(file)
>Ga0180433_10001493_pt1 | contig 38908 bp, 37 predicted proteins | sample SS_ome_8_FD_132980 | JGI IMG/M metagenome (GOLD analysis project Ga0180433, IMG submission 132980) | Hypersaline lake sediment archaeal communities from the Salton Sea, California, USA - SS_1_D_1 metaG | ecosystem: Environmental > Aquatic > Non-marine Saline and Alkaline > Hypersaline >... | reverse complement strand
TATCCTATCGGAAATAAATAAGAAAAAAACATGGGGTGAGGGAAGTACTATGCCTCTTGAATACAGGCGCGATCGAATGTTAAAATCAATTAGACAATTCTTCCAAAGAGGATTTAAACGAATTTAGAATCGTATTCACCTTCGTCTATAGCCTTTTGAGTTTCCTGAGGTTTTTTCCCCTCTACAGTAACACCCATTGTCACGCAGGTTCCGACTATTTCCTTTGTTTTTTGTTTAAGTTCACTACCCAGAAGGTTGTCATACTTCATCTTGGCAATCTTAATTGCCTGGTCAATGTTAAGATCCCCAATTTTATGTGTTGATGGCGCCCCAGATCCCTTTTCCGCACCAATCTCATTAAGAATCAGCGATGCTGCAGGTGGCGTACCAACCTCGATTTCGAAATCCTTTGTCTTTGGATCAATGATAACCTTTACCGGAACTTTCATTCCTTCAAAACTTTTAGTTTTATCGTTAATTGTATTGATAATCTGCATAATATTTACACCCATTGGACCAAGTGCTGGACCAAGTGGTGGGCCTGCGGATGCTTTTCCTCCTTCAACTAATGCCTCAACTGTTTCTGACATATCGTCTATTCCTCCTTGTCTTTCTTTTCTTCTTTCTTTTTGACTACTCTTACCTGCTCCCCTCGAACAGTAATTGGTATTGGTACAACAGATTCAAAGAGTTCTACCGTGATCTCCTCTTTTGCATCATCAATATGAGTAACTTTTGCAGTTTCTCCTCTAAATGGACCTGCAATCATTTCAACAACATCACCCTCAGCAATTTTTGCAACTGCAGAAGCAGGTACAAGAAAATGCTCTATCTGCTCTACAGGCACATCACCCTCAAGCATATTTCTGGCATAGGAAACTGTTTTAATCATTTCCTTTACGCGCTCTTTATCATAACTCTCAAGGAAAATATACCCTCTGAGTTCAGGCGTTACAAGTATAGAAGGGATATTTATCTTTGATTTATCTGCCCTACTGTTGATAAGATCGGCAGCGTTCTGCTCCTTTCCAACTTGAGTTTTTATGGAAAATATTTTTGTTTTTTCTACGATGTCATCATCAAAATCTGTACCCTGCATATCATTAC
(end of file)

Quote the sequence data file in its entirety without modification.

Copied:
>Ga0180433_10001493_pt1 | contig 38908 bp, 37 predicted proteins | sample SS_ome_8_FD_132980 | JGI IMG/M metagenome (GOLD analysis project Ga0180433, IMG submission 132980) | Hypersaline lake sediment archaeal communities from the Salton Sea, California, USA - SS_1_D_1 metaG | ecosystem: Environmental > Aquatic > Non-marine Saline and Alkaline > Hypersaline >... | reverse complement strand
TATCCTATCGGAAATAAATAAGAAAAAAACATGGGGTGAGGGAAGTACTATGCCTCTTGAATACAGGCGCGATCGAATGTTAAAATCAATTAGACAATTCTTCCAAAGAGGATTTAAACGAATTTAGAATCGTATTCACCTTCGTCTATAGCCTTTTGAGTTTCCTGAGGTTTTTTCCCCTCTACAGTAACACCCATTGTCACGCAGGTTCCGACTATTTCCTTTGTTTTTTGTTTAAGTTCACTACCCAGAAGGTTGTCATACTTCATCTTGGCAATCTTAATTGCCTGGTCAATGTTAAGATCCCCAATTTTATGTGTTGATGGCGCCCCAGATCCCTTTTCCGCACCAATCTCATTAAGAATCAGCGATGCTGCAGGTGGCGTACCAACCTCGATTTCGAAATCCTTTGTCTTTGGATCAATGATAACCTTTACCGGAACTTTCATTCCTTCAAAACTTTTAGTTTTATCGTTAATTGTATTGATAATCTGCATAATATTTACACCCATTGGACCAAGTGCTGGACCAAGTGGTGGGCCTGCGGATGCTTTTCCTCCTTCAACTAATGCCTCAACTGTTTCTGACATATCGTCTATTCCTCCTTGTCTTTCTTTTCTTCTTTCTTTTTGACTACTCTTACCTGCTCCCCTCGAACAGTAATTGGTATTGGTACAACAGATTCAAAGAGTTCTACCGTGATCTCCTCTTTTGCATCATCAATATGAGTAACTTTTGCAGTTTCTCCTCTAAATGGACCTGCAATCATTTCAACAACATCACCCTCAGCAATTTTTGCAACTGCAGAAGCAGGTACAAGAAAATGCTCTATCTGCTCTACAGGCACATCACCCTCAAGCATATTTCTGGCATAGGAAACTGTTTTAATCATTTCCTTTACGCGCTCTTTATCATAACTCTCAAGGAAAATATACCCTCTGAGTTCAGGCGTTACAAGTATAGAAGGGATATTTATCTTTGATTTATCTGCCCTACTGTTGATAAGATCGGCAGCGTTCTGCTCCTTTCCAACTTGAGTTTTTATGGAAAATATTTTTGTTTTTTCTACGATGTCATCATCAAAATCTGTACCCTGCATATCATTAC